THE Home Depot is looking to save around $500 million as sales have slowed since the pandemic boom.
But the changes will improve the availability of customers’ favorite products on the shelves.
The Home Depot is taking major cost-cutting measures, the home improvement store’s executive vice president and chief financial officer Richard McPhail said June 13 at an investor and analyst conference.
It comes after the nationwide retailer dramatically scaled up its stocking and delivery capabilities during a “rampant increase in transactions” in 2020 and 2021.
But expanding its capabilities so quickly was expensive for The Home Depot, which is now seeing transaction levels normalize at its 2,300 stores.
As a result, execs plan to reduce the supply chain holding capacity with the goal of achieving $500 million in savings next year.
But a spokesperson for The Home Depot told The US Sun that customers would only notice positive improvements in stores.
“We don’t expect an impact on customer service levels or product availability,” said the retailer.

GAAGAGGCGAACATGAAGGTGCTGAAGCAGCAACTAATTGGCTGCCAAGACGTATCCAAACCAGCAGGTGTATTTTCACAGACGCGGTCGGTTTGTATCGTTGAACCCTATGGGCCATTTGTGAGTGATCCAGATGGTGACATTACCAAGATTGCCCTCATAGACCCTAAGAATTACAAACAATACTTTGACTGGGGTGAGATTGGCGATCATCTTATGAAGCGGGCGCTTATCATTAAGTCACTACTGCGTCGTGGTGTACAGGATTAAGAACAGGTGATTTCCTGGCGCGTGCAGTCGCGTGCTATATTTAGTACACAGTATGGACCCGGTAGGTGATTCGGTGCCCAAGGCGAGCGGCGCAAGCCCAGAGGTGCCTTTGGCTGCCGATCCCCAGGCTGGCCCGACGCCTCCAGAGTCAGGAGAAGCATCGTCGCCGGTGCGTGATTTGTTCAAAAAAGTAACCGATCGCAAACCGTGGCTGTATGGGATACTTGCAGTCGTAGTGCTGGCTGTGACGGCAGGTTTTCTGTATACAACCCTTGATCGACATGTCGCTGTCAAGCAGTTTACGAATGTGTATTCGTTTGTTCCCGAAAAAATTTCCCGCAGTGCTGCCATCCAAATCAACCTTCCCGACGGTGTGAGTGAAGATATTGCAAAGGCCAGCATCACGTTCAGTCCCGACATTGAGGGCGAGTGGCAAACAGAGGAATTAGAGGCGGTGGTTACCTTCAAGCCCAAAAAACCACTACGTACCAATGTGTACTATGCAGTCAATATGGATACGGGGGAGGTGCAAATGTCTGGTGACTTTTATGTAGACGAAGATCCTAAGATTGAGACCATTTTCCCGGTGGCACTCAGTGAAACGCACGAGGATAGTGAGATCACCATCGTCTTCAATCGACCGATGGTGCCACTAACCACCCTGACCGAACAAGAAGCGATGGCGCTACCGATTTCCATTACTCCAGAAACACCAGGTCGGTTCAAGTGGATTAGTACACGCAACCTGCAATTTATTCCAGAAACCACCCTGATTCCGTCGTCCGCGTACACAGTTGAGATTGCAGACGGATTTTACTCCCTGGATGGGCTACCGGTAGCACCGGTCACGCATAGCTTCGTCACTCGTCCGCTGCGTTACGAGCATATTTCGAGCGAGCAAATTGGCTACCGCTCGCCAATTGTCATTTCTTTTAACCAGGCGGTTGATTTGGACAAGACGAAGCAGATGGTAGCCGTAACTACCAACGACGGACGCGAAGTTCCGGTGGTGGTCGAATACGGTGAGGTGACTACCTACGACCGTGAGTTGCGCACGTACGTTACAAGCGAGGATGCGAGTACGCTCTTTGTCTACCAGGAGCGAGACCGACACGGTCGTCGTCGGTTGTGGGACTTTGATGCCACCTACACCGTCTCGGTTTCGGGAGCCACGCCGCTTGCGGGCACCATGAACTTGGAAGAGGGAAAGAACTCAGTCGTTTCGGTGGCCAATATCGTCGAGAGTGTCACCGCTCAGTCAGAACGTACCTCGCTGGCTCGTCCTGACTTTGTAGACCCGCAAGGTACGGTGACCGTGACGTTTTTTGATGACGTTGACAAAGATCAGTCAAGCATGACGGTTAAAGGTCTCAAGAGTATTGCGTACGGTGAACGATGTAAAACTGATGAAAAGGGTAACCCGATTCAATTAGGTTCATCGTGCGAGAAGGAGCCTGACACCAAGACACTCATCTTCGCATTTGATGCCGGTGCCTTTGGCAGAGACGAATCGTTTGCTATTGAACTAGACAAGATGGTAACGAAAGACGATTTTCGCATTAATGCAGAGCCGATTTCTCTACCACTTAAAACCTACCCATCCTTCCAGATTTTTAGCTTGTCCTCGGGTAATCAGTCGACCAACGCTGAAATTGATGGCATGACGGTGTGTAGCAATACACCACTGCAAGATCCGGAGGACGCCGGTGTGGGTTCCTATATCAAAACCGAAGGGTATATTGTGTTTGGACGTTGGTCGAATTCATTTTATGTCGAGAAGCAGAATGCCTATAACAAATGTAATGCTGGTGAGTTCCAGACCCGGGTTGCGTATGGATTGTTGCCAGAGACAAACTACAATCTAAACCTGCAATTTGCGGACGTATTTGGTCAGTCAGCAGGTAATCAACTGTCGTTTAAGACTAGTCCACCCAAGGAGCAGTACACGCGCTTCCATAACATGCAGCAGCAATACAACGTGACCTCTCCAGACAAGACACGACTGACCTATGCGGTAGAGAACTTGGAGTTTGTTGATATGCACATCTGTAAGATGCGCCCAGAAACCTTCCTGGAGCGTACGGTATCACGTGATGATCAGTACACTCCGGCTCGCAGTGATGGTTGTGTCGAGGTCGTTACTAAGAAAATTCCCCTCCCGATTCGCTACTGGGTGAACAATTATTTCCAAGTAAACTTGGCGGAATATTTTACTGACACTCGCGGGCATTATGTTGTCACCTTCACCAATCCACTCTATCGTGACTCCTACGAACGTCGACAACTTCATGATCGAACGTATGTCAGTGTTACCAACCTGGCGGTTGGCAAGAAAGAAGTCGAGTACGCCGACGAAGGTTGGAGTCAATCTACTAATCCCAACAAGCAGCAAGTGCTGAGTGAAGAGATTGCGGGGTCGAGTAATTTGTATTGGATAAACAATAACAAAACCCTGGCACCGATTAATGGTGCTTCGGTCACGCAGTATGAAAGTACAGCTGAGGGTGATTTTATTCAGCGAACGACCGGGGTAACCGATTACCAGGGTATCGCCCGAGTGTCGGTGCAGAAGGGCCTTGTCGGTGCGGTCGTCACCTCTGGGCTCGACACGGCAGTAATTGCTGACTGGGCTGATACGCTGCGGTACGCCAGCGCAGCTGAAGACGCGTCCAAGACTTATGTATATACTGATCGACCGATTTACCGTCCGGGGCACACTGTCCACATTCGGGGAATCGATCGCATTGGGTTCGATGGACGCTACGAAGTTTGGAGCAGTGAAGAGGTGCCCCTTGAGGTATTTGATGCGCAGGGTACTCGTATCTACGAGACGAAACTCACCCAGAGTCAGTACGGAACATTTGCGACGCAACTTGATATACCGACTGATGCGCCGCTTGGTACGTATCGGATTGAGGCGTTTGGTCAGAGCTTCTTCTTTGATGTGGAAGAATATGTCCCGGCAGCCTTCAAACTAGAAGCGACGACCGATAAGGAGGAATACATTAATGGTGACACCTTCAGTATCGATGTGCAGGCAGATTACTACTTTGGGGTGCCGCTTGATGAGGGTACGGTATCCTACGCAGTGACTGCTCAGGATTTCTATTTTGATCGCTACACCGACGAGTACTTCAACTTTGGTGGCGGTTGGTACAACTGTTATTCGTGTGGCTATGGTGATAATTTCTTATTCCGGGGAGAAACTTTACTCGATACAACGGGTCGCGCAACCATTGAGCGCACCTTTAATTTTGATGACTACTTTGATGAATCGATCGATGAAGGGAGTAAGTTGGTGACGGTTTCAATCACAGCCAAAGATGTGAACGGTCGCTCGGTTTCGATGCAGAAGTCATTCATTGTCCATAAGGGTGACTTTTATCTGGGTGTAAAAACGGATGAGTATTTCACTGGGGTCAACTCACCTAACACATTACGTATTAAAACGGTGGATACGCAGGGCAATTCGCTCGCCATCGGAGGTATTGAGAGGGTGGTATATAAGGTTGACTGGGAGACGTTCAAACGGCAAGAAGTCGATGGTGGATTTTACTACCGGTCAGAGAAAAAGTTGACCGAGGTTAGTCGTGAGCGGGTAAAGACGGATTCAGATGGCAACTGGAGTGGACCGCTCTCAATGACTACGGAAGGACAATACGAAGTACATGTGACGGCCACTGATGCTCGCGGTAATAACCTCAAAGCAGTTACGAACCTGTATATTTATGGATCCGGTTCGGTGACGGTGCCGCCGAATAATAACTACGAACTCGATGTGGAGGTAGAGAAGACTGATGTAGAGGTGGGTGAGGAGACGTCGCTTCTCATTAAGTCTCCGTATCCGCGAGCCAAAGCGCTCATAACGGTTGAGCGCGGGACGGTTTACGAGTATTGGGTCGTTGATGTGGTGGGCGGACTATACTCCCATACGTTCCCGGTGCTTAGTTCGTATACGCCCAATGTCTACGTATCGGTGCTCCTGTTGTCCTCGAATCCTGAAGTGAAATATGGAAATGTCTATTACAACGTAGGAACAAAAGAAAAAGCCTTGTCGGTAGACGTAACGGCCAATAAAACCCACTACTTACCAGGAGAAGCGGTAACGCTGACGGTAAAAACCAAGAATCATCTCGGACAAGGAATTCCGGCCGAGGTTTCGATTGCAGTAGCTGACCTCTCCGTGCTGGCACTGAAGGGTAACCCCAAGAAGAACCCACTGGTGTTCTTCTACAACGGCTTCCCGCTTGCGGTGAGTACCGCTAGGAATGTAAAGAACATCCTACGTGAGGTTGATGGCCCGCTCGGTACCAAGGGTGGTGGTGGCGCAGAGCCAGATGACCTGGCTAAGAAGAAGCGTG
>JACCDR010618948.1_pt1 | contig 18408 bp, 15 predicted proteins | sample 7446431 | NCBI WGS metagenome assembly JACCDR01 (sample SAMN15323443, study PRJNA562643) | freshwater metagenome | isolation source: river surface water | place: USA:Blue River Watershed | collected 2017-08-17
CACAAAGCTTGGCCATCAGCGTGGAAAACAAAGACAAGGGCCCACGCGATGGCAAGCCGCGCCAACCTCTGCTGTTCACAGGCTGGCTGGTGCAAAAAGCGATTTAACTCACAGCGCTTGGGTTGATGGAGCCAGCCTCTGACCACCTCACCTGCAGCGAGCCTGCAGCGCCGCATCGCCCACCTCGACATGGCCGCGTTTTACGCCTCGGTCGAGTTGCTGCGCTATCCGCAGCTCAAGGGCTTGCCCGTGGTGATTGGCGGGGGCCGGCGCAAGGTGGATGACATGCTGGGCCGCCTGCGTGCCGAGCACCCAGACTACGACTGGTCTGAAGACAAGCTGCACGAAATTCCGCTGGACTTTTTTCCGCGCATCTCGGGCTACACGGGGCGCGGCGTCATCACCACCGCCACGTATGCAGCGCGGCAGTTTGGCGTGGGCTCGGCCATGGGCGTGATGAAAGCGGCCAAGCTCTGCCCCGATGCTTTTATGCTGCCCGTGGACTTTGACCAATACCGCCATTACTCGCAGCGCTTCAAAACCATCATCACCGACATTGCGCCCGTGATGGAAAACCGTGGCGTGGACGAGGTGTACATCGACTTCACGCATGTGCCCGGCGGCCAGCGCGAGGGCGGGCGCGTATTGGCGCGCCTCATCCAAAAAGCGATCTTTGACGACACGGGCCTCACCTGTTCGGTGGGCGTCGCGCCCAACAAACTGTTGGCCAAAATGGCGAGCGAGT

“In fact, we have several tools that we’re implementing in our stores and supply chain facilities to improve on-shelf availability for our customers, which is already driving significant improvements.”
The Home Depot has already surpassed its goal of offering next-day delivery to 90 percent of the population.
And the store has stayed ahead of its competitors in the delivery of large appliances by keeping its operations in-house, which has led to improved customer satisfaction.
Although The Home Depot is pinching pennies, other retailers are splurging out massive sums of cash to improve the customer experience.
HEY, BIG SPENDER
Target is investing $5billion into five key areas of the shopping experience.
One such improvement is the nationwide rollout of drive-up returns, which has been a huge hit with customers.
Meanwhile, Target is renovating 175 stores and adding new shop-in-shop experiences with Ulta Beauty and Apple.
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We’ve rounded up more information here:
Nutrition giant GNC announced this week it will be testing out home delivery via drones.
Customers in Salt Lake City, Utah, may receive their next order of protein powder, snack bars, or supplements without any human involvement in the delivery.
GNC has partnered with Zipline, which uses a fleet of small, autonomous aircraft to drop packages onto properties via parachute.
Meanwhile, Walmart opened its first “Store of the Future” with new interactive displays, larger shopping lanes, and expanded choices.
And Foot Locker is making four big changes as part of its “Lace Up” strategy.